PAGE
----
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Ease Back Into Back-To-School Mode

August 10, 2017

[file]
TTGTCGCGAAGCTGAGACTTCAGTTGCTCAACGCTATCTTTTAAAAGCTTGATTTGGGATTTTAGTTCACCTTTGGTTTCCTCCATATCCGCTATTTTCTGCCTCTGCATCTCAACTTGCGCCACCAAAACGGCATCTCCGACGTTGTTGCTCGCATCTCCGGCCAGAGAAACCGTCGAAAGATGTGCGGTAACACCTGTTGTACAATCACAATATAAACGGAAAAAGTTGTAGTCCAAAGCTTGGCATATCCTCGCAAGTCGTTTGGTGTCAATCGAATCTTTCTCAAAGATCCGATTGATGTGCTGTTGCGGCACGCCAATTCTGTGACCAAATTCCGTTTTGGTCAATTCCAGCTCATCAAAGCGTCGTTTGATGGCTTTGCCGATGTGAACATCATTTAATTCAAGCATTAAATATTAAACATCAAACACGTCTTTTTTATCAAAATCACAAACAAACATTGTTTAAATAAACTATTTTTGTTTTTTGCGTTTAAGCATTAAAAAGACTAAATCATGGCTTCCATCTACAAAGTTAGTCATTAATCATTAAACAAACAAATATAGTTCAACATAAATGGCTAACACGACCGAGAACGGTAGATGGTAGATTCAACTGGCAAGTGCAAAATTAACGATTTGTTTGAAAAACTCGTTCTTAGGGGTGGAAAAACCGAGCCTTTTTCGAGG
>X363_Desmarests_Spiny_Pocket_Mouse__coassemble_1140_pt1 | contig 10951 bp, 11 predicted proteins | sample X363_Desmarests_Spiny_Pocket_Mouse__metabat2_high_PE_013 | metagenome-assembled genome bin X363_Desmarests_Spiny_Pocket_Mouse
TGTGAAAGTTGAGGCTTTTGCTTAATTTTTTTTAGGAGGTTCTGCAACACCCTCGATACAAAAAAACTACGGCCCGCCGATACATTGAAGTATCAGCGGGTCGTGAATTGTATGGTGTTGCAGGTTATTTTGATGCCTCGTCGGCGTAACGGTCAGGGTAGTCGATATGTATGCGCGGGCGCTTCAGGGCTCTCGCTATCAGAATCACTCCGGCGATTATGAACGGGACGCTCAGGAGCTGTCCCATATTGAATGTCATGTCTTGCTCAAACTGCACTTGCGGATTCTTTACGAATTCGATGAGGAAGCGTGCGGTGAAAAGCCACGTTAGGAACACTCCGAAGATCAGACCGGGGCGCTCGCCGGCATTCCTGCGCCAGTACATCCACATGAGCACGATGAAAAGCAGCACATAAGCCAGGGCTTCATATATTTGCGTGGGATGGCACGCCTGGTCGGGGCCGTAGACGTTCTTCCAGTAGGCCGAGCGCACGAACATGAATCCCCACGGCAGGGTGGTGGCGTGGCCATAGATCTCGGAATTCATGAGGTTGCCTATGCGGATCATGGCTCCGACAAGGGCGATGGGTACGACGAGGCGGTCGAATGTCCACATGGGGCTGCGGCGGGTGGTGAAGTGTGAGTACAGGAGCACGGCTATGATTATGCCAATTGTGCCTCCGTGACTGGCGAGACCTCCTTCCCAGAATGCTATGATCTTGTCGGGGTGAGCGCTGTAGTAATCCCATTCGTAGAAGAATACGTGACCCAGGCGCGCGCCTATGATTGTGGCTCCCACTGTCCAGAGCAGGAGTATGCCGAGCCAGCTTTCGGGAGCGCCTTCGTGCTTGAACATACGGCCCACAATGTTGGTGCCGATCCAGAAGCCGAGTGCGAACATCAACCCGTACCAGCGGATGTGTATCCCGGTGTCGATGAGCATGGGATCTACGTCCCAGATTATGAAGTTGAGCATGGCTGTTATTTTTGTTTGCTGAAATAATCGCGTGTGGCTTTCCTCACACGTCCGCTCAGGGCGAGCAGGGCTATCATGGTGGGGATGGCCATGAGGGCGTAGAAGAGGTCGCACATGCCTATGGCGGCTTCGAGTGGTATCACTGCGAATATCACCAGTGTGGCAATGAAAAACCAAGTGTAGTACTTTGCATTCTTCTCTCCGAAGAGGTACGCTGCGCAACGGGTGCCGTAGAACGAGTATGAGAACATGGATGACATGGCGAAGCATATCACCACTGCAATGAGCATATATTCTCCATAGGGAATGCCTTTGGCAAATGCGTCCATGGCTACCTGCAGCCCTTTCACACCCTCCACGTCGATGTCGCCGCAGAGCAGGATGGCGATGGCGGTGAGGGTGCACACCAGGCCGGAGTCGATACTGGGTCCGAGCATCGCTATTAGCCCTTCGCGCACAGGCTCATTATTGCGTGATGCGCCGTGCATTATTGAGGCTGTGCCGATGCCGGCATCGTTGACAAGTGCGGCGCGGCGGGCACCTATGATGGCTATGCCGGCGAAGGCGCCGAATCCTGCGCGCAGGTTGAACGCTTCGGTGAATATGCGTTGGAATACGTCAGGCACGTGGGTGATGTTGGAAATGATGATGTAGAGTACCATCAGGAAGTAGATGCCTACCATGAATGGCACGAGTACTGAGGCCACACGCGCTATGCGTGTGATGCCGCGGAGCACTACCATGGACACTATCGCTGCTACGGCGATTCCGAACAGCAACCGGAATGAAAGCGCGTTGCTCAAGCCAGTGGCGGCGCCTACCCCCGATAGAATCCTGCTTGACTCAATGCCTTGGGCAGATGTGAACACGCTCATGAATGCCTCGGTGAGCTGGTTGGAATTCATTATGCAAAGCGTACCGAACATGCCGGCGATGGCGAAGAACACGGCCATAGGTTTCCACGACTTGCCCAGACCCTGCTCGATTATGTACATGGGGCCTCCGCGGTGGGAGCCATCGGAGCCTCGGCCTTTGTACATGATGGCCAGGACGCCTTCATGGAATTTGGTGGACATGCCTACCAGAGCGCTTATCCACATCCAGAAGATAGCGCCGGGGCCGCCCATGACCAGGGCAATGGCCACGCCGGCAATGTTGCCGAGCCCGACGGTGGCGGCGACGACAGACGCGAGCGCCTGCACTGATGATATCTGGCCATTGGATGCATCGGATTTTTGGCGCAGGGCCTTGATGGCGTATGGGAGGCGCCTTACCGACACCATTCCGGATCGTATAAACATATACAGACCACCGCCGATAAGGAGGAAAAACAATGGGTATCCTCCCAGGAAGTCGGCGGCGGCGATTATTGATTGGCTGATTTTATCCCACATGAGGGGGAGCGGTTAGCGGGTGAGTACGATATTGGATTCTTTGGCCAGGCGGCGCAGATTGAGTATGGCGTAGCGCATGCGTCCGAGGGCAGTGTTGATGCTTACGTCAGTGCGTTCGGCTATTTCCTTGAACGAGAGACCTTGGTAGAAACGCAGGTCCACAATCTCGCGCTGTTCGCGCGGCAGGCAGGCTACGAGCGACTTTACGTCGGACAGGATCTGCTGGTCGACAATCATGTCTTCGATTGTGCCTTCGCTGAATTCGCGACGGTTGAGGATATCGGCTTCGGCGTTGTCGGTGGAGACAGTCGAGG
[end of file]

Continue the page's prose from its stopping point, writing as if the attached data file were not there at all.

For many parents, summer is the time to relax the rules and put bedtimes on hold. But then August rolls around, and parents start to panic. “School is only two weeks away!” There are classes to confirm, backpacks to fill, jeans to buy and lunches to plan, all while preparing our kids mentally and emotionally for a new school year. To help make this a successful transition – meaning less anxiety for kids AND caregivers – here are a few tips to start using now. Don’t worry, you can still enjoy summer to the fullest! These are just simple ways to make the back-to- school changeover easier on everyone. So when those school ads hit, the whole family will be ready. Or at least ready-ish. Make casual conversation. Many kids are in blissful oblivion when it comes to summer. School is in a whole other universe! Instead of letting it take them completely by surprise, start weaving school into the mix. See a fun shirt at the store? Say, “That would be great for school!” Start gathering up potential school supplies around the house. Designate a homework zone at home and let your child decorate. Remember to be positive! Instead of focusing on summer “ending” (summer lasts a long time in Arkansas!), remind kids that you will still be doing fun outdoor things even after school starts. Point out the things your child enjoys about school: cool supplies, seeing friends every day, a new class, great teachers, etc. Adjust their schedule – slowly. Now is the time to gradually start waking kids up earlier. Just 10 minutes earlier every few days will ease the shock of the early mornings to come. That means earlier bedtimes, too. For older kids, tweens and teens, a set “bedtime” is probably long gone. But you can still introduce calm, relaxing evenings to encourage winding down earlier and earlier. Maybe it’s snuggling up with a family movie, or encouraging everyone to read in the evenings. Phones, tablets, computers and TVs can keep kids up late into the night, so now is a good time to discuss (and perhaps easing into) guidelines for late-night tech. Tour the school and new classroom. A great way to help re-familiarize your child to the school environment is by scheduling a time to stop by the school or even the new classroom. This is especially important for children entering kindergarten, kids transitioning to a new building or to a new district. Certainly, in this age of technology, even getting on a school-sponsored Facebook page and arranging a play date for kids of the same grade/class can be a way for kids to make friends and have a familiar face on the first day of class. Plan one-on-one time. Schedules are hectic, and just carting kids from point A to point B can be a challenge. But planning intentional time can go a long way toward easing stress and slowing down – and it doesn’t take long to make the connection! Set aside 15 minutes for each child, every day. Read a book to your younger child. Take a walk or go for a drive. Shoot some hoops. Prep ingredients for dinner. Building in quality time is a great anchor for kids AND parents, and forces us to slow down and focus on the good stuff. Keep it up after school starts for healthier, happier kids all year long. Amanda Owens is a licensed clinical social worker with Methodist Family Health. Methodist Family Health’s emotional and behavioral healthcare services are designed to help children, adolescents and their families. Methodist Family Health offers inpatient psychiatric hospitalization for children ages 3 to 17; outpatient counseling clinics; grief counseling services; psychiatric residential treatment centers and more. For more information, visit MethodistFamily.org.